What the doctor ordered
Looking for an excuse to expand your Hogwarts playscale castle just a little further? Why not the Hospital Wing 76398! As the first Lego Harry Potter set to feature the fantastical infirmary, this alone might just be enough to tempt you to part with a few galleons. In muggle money, you’re looking at an official RRP of $79.99 netting you a total of 510 pieces, four minifigures and one friendly owl. Let’s see if the Hospital Wing is the picture of health or as sick as a hound.
Out of the box, you have a total of four bags and a small sticker sheet with just the three stickers –bringing me instant relief I can tell you right there! Overall, the build here is fairly logical starting with the floor and walls while moving up to the central clock tower. The bed design in that medium blue colour is clever and adds a hue we don’t often see in Harry Potter interiors. I’m a fan. As alluded to earlier, the walls connect via technic pins to other Hogwarts sets in the line such as the larger Chamber of Secrets 76389 and the like. I love this feature but my real question when it comes to these sets is whether they can hold their own as either or both playsets or display sets. I think there are some building cues worth taking a closer look at to help find our answer.
Connected to a larger Hogwarts display, you’ll likely want to keep the set with all its angles and joints intact. Separated and on its own, now you can remove the 1×16 beam round back and freely pivot the three main components as you wish. This simple technique makes the set infinitely more ‘playable’. Each section contains a single bed and can be articulated independently. Want to keep two beds side-by-side and angle the other open to allow more room for minifigs – go for it. Want all three akimbo – do it. It’s at this point I’d say ‘yes Lego set, you are now sufficiently fun’ but the Hospital Wing has a few extra tricks up its sleeve.
The minibuilds and accessories included in this set speak volumes about the designers’ emphasis on narrative and playful storytelling. Madame Pomfrey’s cart contains your essential potions for all sorts of maladies; be they magical or mundane. Replay Harry’s humerus (pun intended) misadventures with a printed bottle of Skele-gro adorned by new tiny headpiece in skeleton print. Pull up the (included) chair and share a box of Bertie Bott’s Every Flavor Beans. To maintain a smidge of privacy, move aside the lantern and trunk and put up the privacy screen. There’s so much here to add to the fun of it all. My personal favourite is the inclusion of Hermione’s Time-Turner 1×1 printed tile piece. This isn’t just an Easter egg either: there’s a moving clock in that central tower operated by rotating the top spire. It’s this sort of attention to detail that impresses me more and more as I explore what this set has to offer.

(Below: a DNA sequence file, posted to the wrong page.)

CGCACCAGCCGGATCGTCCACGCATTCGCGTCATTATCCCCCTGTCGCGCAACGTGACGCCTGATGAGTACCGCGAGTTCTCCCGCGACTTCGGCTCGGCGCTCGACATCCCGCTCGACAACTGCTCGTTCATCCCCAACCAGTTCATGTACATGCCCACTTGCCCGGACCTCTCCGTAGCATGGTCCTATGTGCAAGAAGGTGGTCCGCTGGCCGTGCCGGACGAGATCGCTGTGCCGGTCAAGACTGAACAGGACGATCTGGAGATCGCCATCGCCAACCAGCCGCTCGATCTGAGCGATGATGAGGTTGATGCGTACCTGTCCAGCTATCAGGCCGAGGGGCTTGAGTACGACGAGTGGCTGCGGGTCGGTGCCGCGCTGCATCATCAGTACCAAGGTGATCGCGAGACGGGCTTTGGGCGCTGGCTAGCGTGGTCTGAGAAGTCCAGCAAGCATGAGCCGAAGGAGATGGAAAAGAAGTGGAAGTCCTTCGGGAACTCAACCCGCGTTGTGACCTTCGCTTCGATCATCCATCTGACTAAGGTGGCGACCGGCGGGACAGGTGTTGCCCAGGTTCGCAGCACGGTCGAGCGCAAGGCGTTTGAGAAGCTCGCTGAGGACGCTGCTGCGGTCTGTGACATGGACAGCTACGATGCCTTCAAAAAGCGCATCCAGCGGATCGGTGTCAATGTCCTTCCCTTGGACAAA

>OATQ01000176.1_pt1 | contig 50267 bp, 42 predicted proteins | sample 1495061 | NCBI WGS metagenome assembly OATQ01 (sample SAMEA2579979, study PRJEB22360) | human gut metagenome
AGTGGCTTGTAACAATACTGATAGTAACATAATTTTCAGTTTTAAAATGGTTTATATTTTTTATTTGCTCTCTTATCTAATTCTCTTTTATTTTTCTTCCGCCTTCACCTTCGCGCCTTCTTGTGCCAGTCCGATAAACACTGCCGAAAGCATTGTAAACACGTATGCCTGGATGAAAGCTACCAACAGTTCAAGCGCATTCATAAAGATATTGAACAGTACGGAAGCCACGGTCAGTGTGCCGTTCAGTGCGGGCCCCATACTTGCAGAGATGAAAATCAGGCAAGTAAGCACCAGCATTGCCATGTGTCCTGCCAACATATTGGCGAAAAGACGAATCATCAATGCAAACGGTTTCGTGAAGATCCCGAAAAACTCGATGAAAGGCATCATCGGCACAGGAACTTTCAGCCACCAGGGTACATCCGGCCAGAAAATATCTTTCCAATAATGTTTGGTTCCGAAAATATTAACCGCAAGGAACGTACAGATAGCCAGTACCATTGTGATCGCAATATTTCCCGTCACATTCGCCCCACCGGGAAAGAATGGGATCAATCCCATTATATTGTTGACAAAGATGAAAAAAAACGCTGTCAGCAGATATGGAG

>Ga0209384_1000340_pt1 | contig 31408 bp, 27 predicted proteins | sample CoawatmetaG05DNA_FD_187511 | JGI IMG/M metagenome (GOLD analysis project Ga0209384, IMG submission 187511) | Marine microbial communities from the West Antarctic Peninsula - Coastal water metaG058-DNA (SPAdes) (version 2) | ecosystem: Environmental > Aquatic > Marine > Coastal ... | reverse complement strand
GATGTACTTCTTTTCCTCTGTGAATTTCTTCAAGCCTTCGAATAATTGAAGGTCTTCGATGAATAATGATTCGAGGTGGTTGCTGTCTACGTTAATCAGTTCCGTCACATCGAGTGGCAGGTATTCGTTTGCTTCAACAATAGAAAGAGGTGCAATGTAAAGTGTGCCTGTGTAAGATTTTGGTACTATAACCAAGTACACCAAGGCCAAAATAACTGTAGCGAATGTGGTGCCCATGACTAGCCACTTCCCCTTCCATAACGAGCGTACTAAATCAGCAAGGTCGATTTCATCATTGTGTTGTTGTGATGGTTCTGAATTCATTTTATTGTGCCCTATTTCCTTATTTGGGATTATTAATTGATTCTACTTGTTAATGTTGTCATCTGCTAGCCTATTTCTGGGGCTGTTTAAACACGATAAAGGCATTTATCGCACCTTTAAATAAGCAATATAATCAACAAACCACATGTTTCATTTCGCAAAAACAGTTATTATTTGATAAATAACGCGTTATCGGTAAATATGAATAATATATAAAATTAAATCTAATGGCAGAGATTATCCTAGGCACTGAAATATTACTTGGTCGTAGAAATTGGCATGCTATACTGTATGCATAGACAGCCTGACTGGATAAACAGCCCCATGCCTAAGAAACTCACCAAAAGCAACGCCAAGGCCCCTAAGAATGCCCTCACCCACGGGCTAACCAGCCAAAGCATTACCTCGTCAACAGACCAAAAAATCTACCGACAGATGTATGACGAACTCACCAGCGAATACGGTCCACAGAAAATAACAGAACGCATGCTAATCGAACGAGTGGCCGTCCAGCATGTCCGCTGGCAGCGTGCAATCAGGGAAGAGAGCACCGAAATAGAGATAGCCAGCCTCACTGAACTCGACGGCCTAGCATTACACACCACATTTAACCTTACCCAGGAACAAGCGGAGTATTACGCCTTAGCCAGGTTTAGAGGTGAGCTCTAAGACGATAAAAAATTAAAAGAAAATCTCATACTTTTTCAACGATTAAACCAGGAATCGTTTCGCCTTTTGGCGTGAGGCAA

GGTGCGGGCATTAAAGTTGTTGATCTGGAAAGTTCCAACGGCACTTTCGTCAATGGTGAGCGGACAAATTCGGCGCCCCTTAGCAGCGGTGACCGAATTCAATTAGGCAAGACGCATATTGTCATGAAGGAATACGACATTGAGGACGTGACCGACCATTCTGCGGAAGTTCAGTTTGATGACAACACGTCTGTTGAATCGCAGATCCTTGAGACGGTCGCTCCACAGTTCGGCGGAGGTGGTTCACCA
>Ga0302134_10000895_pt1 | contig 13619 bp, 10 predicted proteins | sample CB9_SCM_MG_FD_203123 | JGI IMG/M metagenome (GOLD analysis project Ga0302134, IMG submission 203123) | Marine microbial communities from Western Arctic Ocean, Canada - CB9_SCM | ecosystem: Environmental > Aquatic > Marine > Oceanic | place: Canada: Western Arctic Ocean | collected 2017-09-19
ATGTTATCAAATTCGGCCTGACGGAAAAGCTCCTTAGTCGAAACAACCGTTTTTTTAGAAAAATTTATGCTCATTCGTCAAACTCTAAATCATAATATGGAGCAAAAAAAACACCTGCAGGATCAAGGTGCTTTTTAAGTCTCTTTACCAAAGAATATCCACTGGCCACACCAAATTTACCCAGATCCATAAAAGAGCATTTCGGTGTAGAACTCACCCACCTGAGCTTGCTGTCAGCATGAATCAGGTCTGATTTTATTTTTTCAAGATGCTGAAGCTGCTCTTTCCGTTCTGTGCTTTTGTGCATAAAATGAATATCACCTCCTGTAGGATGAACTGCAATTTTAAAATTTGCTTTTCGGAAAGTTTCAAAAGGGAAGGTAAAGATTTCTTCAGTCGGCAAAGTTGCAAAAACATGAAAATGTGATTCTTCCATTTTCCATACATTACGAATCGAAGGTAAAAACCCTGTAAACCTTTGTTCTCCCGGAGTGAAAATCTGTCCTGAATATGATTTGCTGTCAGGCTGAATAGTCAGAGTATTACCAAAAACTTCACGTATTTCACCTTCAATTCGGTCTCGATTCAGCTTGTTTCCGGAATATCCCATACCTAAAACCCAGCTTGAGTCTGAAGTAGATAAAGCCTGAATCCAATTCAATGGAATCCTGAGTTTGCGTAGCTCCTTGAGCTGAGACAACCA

The minifigures. Oh my, the minifigures! That honest commitment to detail continues with these four new folk. Harry, Hermione and Ron all come complete with suitably stained outfits. Ron, the poor sod, has his leg in a cast and this is achieved by giving him a white leg piece. Neither of the three main cast have prints on their now near-signature medium size legs but every minifigure here has dual head prints to mix and match as required. Madame Pomfrey makes her debut appearance in the pint-size plastic good stuff and she doesn’t disappoint. Her headwear/hairpiece is an entirely new mould while she stands on a suitably elegant dress piece a la princess Leia. A royal comparison I’m certain she’d appreciate. Fans will not be disappointed by this selection and detail. We could always hope for more sure, but in a set this size, the bases are well and truly covered.
At first glance, the Hogwarts Hospital Wing could be forgiven for being just another Hogwarts expansion – wholly unnecessary and a cynical cash grab. Under further examination, I can’t help but give it a clean bill of health – it’s as fit as a fiddle in fact (enough medical puns? It’ll be over soon don’t worry). The set suffers mostly from its dual identities. By conforming to the modular castle standard, the walled front does appear pretty indistinct if not plain I dare say. For consistent display purposes, this is inevitable but all of the set’s fun, thoughtful features are round back and sadly some will pass this one up without giving it the chance it deserves. For the price point, the wonderful minifigs and playful design features, grant this one a second glance.
Words by Lukas Mack
Photos by Lukas Mack
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This set was provided free of charge from The LEGO Group. Opinions expressed in the review are those of the reviewer.